6.     Keep trying! Do not let guilt cause you to pull away. There are times when you do not like a child’s phase, you cannot stand his behavior, and he is simply not much fun to be around. Do not beat yourself up for feeling this way. Determine that you will work through it and get help, if needed, to teach your child acceptable behavior. Exercise the adult discipline that you expect him to exhibit and don’t hurl words at him that you really don’t mean when you are in an emotional rage. Do not tell your children that you prefer one child over the other. Just be honest with them and say that you do not like their behavior and that you are working through your own frustrations. Be very careful that you do not turn something they cannot control into their issue.

7.     Make sure that you are not transferring your own issues onto your children. Sometimes we reject our child because she reminds us of pain in our past. When we think about life from her viewpoint, we realize that she deserves love, support, and a healthy parent. Seek help if you need it in order to be a better parent.

8.     Get qualified, professional help early in your child’s life and all along the way. There is nothing wrong with seeking out play therapy if you hit a rough patch and feel you need to better understand how to relate to your child. If you start early in her life, getting help will not seem foreign to her when she comes upon an issue that she doesn’t know how to handle.

9.     Never underestimate the power of touch. Every child yearns for the touch of his parent. Play a game or sit him on your lap and read a good book together. Take his hand when you are walking. Kiss him good night every night. Touch heals … so even if your relationship is strained, continue to be the parent who reaches out whether your child responds to you in return or not.

10.  Say, “I love you.” Many parents think that their actions express their love so they don’t create a culture of saying it. Ask yourself each day if you have told your child that you love her. If she is older and it is awkward, start with a note, a text, or a voicemail. Do not let her wonder if you love her. Words are healing, and you will feel it the more that you say it.

Most importantly, remember that your words have a lasting effect on your child, and you can never take them back once they are out there … so choose them wisely.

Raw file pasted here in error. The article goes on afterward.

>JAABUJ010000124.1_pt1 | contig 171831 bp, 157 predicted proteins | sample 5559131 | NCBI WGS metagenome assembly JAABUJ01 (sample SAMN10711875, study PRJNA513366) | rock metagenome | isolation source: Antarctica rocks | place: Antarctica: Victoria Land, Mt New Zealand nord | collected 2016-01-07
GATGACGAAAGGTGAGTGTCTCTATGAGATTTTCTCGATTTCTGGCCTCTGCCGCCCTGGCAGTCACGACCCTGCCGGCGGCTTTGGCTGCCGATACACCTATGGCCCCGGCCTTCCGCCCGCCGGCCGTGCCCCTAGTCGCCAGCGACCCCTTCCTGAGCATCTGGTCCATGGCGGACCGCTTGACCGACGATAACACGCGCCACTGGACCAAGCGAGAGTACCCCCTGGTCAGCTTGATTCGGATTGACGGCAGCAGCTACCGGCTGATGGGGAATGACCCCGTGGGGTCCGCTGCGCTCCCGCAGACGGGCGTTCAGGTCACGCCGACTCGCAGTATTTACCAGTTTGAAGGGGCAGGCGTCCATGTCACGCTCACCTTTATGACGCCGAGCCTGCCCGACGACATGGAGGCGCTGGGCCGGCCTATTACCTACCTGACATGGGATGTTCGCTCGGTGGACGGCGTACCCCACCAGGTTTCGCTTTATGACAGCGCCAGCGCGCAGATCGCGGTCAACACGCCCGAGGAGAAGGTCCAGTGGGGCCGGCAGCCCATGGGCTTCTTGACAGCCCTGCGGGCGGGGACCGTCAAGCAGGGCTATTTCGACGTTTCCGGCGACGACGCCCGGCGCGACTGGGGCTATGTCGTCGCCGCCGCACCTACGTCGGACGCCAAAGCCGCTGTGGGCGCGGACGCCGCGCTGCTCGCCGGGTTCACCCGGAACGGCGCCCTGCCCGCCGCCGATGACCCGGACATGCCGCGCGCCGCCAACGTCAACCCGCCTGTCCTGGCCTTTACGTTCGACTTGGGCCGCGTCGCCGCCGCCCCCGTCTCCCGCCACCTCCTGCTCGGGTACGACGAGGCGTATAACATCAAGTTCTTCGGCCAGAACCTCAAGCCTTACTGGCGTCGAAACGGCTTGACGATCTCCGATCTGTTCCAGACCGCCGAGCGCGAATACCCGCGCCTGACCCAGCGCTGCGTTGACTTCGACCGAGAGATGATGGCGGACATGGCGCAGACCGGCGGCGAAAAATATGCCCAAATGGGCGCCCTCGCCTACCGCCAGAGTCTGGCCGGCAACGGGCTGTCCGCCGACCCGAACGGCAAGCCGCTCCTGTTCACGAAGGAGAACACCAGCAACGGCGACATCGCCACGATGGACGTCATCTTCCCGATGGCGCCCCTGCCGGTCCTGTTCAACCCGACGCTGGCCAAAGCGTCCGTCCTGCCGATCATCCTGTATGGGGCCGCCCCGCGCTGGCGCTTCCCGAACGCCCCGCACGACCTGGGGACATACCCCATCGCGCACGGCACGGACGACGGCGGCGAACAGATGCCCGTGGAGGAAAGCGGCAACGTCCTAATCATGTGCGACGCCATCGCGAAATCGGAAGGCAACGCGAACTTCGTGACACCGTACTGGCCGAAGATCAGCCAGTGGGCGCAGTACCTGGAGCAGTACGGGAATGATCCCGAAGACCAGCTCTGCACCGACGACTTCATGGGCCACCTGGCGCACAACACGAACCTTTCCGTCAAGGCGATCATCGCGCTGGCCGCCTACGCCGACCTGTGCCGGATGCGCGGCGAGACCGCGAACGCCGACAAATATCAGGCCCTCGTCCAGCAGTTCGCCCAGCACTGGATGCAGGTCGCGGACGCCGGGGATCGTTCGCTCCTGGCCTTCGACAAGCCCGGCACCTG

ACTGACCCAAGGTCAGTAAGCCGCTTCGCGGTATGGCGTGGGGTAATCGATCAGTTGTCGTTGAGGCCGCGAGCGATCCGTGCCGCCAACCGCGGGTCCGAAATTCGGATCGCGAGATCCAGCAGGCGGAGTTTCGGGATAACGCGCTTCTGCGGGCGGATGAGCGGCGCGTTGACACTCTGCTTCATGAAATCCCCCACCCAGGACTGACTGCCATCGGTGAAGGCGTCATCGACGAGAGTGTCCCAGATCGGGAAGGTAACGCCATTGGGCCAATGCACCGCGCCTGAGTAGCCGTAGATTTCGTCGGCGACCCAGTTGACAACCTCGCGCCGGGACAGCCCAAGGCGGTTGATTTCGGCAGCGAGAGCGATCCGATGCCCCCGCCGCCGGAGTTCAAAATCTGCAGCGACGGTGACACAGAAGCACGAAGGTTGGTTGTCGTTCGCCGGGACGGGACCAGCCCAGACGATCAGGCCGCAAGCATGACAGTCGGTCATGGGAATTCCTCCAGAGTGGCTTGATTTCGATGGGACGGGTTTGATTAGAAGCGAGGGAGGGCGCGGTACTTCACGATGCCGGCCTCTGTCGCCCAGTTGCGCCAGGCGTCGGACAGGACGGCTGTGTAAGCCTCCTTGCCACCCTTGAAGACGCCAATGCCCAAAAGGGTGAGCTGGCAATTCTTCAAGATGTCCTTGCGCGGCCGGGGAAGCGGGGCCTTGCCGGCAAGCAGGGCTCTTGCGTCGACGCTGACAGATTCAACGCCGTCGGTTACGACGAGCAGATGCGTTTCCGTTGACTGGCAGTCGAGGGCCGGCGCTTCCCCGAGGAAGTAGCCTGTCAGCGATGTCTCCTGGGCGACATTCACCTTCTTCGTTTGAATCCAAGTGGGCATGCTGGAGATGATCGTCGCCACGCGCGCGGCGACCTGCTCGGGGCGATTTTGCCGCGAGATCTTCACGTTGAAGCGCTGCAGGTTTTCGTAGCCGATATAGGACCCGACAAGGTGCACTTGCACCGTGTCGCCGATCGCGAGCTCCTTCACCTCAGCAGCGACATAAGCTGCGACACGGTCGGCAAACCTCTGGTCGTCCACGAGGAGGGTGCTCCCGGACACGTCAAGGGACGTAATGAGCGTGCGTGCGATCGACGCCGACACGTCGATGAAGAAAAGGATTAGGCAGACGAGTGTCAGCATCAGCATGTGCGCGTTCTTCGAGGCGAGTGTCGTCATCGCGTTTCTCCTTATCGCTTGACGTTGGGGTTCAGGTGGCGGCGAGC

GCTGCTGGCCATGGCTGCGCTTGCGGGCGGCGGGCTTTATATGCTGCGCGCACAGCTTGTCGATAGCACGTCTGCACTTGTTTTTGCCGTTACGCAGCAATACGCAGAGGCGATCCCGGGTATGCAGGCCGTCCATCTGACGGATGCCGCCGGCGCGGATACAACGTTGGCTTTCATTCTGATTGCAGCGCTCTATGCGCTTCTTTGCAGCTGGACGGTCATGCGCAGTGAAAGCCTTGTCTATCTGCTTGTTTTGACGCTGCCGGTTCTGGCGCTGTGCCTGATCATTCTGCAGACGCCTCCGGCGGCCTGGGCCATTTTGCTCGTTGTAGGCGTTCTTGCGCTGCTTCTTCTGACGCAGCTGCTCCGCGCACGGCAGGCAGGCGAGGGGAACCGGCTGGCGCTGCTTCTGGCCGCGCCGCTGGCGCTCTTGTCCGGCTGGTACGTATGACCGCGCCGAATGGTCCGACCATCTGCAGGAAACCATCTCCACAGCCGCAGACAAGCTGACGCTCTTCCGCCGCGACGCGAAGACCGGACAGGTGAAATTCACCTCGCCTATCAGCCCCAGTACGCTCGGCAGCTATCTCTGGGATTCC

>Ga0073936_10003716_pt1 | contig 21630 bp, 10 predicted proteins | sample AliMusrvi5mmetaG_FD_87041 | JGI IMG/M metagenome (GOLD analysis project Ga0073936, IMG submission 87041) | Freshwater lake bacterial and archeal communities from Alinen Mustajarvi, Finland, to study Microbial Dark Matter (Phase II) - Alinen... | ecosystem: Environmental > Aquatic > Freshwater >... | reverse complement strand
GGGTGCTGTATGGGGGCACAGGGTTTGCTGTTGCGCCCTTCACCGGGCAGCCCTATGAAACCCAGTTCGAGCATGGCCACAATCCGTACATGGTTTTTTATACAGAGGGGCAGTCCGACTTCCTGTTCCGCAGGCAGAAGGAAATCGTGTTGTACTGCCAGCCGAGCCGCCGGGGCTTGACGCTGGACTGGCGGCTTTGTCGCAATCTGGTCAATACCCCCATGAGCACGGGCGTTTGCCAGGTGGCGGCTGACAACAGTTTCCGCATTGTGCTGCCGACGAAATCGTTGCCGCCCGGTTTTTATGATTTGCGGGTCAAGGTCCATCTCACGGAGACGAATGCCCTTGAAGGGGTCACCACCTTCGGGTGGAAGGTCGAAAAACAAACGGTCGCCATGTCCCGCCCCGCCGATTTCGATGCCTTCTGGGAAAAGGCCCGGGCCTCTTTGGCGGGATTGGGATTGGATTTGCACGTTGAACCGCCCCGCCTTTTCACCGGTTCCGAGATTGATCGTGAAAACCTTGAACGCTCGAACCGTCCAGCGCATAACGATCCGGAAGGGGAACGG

Favoring One Child

October 17, 2012

Written by Donna McClintock, COO with Children’s Choice Learning Centers, Inc.

Is It Wrong to Favor One Child Over Another?

I read where a Canadian father and blogger stated that he favors his older son over his younger son, Charlie. His children are five and two. He favors the one he can do more things with, and he is proud to announce this to world via his blog. Seriously? The two-year-old is his least favorite child because he is two? I shuttered when I read this … not because the dad felt that way but because he obviously doesn’t understand the power of his words OR the power of words written on the web that are forever memorialized for his sons to read many years from now.

Most dads are naturally going to enjoy a son who is out of diapers and old enough to share his love for adventure. I am not angry at the dad for the way he feels, and I also give him credit for attempting to be authentic by writing what he genuinely believes other parents feel but don’t say. But, in my opinion, stating on record that he has a favorite son is immature and insensitive and could have a lasting effect on Charlie. If this father is bold enough to say, “I have a favorite son, and I’m not afraid to admit it,” then rest assured that his actions were there long before his words came out. Children have a keen sense of knowing what we don’t say, and I cannot imagine growing up actually hearing those words.

I don’t know any parent with more than one child who enjoys each one equally at all times, and there are certain phases of a child’s development that one parent or the other may find more enjoyable. However, it is irresponsible for us to voice our feelings in a manner that might affect our child’s self-esteem. Honesty is a virtue, but it is not a license to hurt those who depend on us to guide them and to love them. A parent who expresses every feeling he has throughout parenthood without regard to the effect it might have on his child needs to dig deep and ask, “What good comes to my child if I express this thought or feeling?” Modeling the behavior we want our child to learn begins with our own self-discipline and making every decision on the side of the child.

One child might challenge us while another might come along and make us look like a parenting pro. If we live long enough, however, we realize that the challenging child actually taught us some valuable life lessons. Each child is unique, yet each child deserves to be treasured. Our feelings about our children as they grow and develop should be processed internally, and we must think before we speak.  As Dr. Phil says, “Don’t ever miss a good opportunity to shut up.” We should NEVER underestimate the power of our words, and we must use them wisely. Words have the power to encourage and inspire … but they also have the potential to destroy.

Charlie is two today, but he will one day read his father’s words and know that he was second best. If he does, I hope that he also reads that many of us wrote that he did not deserve what his father said. Charlie may not be like his brother, but I am confident that he is an amazing little guy who will teach his father many great things in life.


Center-based Childcare is Better Than Grandma

October 10, 2012